It is January 9th, 10 a.m. in Panmunjom, a village in the middle of the demilitarized zone that stretches between North and South Korea. Officials from both countries have gathered to discuss the possibility of North Korea’s participation in the Winter Olympics, beginning February 9th, in the South Korean city of Pyeongchang. The two sides have not talked for over two years; South Korean officials repeatedly called through the established hotline, but their counterparts never answered. Over the next eleven hours of negotiating, a carefully crafted deal would emerge. North Korea promised to send a delegation of athletes, officials, reporters, and cheerleaders to the Winter Olympics; South Korea and the United States agreed to postpone regional military exercises. Most importantly, both sides committed to future negotiations (1).
Few expected such an outcome. Indeed, throughout 2017, relations between the U.S. and South Korea on the one hand and North Korea on the other were characterized by aggressive rhetoric and nuclear brinkmanship. Most analysts predicted 2018 would continue this tense, downward spiral, and not without warrant. In his New Year’s Day address, Kim Jong-Un announced that he had a “nuclear button” on his desk, and President Trump responded on Twitter by claiming that he too had a nuclear button, one that was “much bigger & more powerful” (2, 10). The world watched and held its breath.
Not all of Kim’s speech consisted of fire and fury, however. In fact, a glimmer of hope appeared when he called for a “detente,” encouraging North and South Korea to thaw their frozen relations and raising the possibility of sending a North Korean delegation to the Winter Olympics. Naturally, President Moon Jae-In of South Korea jumped at the offer, and the Panmunjom meeting was the result. Besides agreeing to participate in the Olympics, North Korea has also consented to have its athletes march under a flag symbolizing a unified Korea (7). The North Korean cheerleading team—known as the “army of beauties”— has already garnered massive media attention in Japan and South Korea (6).
Is North Korea finally starting to play nice? There are a variety of reasons that suggest the opposite. Most likely, Kim simply wants to buy time to continue his country’s nuclear development; Harry J. Kazianis of The American Conservative has gone so far as to describe North Korea’s participation in the games as a “Trojan horse with a nuclear trigger” (4).
In the past few months, international pressure on the North Korean regime has intensified, with the U.S. State Department designating the country a state sponsor of terrorism and President Trump declaring an end to the “era of strategic patience.” In August, September, and December of 2017, the UN Security Council passed three separate resolutions imposing further sanctions upon the regime, and, throughout the year, the U.S. and South Korea conducted a variety of military exercises (3). Participating in the Winter Olympics thus represents a cost-free way for the regime to encourage the easing of sanctions and military force. As Peter Harrell and Juan Zarate of Foreign Affairs magazine put it, “In the past, Pyongyang has used diplomatic gambits to seek a reduction in military pressure without having to concede anything meaningful, a strategy that has allowed it to avoid truly punishing economic consequences” (11). There is little reason to think this time will be any different.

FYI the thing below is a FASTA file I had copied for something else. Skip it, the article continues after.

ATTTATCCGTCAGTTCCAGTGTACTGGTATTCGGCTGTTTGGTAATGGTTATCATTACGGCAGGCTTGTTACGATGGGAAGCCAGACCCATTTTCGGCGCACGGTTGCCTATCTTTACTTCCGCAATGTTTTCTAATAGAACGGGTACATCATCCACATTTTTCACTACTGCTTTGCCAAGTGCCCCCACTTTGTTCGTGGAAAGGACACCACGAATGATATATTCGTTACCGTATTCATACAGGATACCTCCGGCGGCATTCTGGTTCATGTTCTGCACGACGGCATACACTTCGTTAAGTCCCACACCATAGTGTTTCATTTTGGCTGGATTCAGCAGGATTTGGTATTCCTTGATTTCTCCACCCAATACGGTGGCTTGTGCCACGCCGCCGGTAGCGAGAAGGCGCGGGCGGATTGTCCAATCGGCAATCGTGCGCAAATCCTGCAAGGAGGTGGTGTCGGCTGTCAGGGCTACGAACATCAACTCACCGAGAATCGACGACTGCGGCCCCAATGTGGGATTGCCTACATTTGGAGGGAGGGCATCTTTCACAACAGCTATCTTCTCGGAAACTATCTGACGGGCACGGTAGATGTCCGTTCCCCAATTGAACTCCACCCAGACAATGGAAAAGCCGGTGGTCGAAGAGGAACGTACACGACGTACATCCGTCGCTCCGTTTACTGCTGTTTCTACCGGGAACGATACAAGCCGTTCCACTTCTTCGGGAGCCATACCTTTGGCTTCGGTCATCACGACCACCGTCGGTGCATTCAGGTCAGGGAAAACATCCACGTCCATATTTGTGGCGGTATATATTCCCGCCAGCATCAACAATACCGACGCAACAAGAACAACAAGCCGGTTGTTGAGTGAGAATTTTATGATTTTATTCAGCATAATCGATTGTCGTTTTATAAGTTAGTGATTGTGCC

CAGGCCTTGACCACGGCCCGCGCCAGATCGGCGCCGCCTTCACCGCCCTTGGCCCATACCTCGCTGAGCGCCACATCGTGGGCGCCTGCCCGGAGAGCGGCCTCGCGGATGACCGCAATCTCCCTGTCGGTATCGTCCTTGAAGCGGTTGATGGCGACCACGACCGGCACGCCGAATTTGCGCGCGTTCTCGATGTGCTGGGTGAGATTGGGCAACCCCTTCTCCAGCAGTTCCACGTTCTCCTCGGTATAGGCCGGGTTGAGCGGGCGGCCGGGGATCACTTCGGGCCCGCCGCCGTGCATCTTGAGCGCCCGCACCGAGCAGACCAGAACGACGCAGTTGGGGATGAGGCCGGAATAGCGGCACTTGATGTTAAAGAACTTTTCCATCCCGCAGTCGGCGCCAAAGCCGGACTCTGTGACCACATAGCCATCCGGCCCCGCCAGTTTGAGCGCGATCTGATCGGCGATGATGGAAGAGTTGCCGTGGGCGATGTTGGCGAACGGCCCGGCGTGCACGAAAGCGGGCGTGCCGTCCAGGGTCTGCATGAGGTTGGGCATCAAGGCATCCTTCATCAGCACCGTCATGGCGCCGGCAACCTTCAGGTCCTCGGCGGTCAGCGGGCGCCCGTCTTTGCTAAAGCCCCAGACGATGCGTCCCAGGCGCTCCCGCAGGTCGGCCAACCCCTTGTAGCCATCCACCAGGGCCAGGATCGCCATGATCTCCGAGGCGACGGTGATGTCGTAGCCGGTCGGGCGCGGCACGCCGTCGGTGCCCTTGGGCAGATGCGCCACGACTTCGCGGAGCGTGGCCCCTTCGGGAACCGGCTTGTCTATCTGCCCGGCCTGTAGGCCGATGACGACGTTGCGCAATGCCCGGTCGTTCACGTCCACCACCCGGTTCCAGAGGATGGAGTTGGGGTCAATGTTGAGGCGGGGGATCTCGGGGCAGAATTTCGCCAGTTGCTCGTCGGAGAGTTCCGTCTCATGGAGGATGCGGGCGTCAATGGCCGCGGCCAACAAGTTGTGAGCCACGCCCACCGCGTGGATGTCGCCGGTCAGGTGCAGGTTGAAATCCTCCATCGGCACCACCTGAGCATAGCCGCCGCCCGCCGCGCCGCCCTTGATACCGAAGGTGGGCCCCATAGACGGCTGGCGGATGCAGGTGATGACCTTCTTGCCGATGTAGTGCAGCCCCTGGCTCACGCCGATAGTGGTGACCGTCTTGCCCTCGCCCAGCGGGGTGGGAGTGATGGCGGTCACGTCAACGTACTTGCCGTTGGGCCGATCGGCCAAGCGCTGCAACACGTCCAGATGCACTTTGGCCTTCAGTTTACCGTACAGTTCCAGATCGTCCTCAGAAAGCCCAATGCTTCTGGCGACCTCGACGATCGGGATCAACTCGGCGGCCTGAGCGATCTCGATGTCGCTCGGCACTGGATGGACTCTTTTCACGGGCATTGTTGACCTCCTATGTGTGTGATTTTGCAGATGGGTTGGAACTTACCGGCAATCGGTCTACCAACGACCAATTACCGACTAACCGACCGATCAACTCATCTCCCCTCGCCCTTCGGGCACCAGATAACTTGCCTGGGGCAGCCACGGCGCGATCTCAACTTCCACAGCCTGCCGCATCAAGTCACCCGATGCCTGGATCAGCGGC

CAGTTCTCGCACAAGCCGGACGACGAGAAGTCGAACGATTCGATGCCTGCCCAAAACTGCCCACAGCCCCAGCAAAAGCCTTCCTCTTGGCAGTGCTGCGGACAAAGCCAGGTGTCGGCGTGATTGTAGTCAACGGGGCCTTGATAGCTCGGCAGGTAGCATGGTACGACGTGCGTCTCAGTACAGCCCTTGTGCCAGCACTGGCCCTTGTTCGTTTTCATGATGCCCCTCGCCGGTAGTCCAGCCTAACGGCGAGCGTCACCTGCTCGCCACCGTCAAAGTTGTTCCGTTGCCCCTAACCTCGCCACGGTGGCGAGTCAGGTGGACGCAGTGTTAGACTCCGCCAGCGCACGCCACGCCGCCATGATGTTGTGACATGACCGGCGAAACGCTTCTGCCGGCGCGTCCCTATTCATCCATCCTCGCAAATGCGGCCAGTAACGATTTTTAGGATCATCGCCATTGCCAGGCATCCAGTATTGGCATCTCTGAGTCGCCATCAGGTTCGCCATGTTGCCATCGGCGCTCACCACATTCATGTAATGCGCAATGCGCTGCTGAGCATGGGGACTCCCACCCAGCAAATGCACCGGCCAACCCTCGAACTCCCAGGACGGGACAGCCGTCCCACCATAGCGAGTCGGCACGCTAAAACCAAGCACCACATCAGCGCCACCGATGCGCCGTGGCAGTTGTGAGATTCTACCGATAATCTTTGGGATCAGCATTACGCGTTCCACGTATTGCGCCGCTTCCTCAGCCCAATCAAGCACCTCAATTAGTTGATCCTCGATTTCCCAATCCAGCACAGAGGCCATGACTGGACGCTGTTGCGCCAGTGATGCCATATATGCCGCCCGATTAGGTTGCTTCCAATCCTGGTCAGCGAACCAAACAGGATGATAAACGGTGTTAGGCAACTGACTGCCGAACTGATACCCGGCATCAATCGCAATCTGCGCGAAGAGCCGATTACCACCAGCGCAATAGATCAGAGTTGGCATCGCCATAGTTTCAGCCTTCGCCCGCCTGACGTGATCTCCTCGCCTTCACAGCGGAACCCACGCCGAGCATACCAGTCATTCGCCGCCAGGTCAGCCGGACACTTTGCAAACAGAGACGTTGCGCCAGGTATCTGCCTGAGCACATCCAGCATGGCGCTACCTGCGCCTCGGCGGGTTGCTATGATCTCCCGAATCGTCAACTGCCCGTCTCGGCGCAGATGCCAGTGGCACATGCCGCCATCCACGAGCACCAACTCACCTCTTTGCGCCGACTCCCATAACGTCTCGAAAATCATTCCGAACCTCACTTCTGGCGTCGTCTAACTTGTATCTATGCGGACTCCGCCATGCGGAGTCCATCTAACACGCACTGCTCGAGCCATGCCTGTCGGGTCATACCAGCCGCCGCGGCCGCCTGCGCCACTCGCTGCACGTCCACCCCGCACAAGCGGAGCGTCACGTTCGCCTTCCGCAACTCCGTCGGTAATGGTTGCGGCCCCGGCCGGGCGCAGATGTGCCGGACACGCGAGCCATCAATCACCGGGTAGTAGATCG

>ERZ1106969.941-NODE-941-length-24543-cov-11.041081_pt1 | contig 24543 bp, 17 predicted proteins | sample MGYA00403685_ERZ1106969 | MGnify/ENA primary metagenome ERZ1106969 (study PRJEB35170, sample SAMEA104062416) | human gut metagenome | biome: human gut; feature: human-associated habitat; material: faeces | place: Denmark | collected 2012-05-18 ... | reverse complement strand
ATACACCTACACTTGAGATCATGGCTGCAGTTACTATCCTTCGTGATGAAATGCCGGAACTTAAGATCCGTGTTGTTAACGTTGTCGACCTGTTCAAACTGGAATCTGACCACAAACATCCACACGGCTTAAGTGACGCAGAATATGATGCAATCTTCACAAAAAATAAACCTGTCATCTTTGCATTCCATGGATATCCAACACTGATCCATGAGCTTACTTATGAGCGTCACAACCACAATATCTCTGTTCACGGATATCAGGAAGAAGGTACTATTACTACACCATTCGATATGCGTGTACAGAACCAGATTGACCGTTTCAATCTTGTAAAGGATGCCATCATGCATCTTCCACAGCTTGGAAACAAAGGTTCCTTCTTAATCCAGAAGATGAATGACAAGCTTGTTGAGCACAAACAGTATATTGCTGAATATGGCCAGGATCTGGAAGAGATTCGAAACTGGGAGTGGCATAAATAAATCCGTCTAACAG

North Korea may also be seeking to drive a wedge between South Korea and the United States at a time of friction between the two countries (1). Indeed, the North Korean Central News Agency said “dependence on the outsiders” during negotiations would only “make matters more complicated,” a pointed jab at the U.S. To some extent, President Trump and President Moon Jae-in have differing perspectives on how to deal with North Korea: while the former wants to apply “maximum pressure” on the regime, the latter promotes a more diplomatic approach (8). Recently, the Trump administration abruptly withdrew the nominated ambassador to South Korea after the envoy voiced concerns about using a limited military strike (5). These developments provide vindication for those who worry about North Korea’s intentions. In a recent editorial, Chosen Ilbo, the largest South Korean newspaper, described Kim Jong-un as “cozying up to South Korea, with the aim of driving a wedge between the allies” (9). “It seems obvious,” says the paper, “who is leading whom by the nose.”
Given North Korea’s less than benign motives, South Korea, the U.S., and the rest of the international community should continue to apply economic and military pressure to Kim and his cronies. North Korea’s participation in the Winter Olympics is a beneficial development, but it should not obscure the fundamental brutality of the North Korean regime. The country remains frozen in a deathly winter, and it will remain so until the true spring of democracy comes to the North Korean people.